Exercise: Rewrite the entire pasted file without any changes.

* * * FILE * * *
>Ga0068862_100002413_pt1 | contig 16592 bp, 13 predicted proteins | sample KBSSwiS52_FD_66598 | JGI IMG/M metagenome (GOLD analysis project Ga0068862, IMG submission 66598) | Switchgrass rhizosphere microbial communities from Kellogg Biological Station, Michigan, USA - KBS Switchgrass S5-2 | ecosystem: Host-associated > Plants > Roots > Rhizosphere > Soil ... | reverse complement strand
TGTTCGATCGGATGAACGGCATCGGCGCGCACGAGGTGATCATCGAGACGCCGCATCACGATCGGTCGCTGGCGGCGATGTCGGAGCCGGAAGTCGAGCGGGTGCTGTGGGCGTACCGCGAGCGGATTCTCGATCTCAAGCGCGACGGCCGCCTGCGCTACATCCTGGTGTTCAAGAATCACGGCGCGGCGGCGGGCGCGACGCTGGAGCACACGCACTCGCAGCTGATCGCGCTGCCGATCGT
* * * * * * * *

>Ga0068862_100002413_pt1 | contig 16592 bp, 13 predicted proteins | sample KBSSwiS52_FD_66598 | JGI IMG/M metagenome (GOLD analysis project Ga0068862, IMG submission 66598) | Switchgrass rhizosphere microbial communities from Kellogg Biological Station, Michigan, USA - KBS Switchgrass S5-2 | ecosystem: Host-associated > Plants > Roots > Rhizosphere > Soil ... | reverse complement strand
TGTTCGATCGGATGAACGGCATCGGCGCGCACGAGGTGATCATCGAGACGCCGCATCACGATCGGTCGCTGGCGGCGATGTCGGAGCCGGAAGTCGAGCGGGTGCTGTGGGCGTACCGCGAGCGGATTCTCGATCTCAAGCGCGACGGCCGCCTGCGCTACATCCTGGTGTTCAAGAATCACGGCGCGGCGGCGGGCGCGACGCTGGAGCACACGCACTCGCAGCTGATCGCGCTGCCGATCGT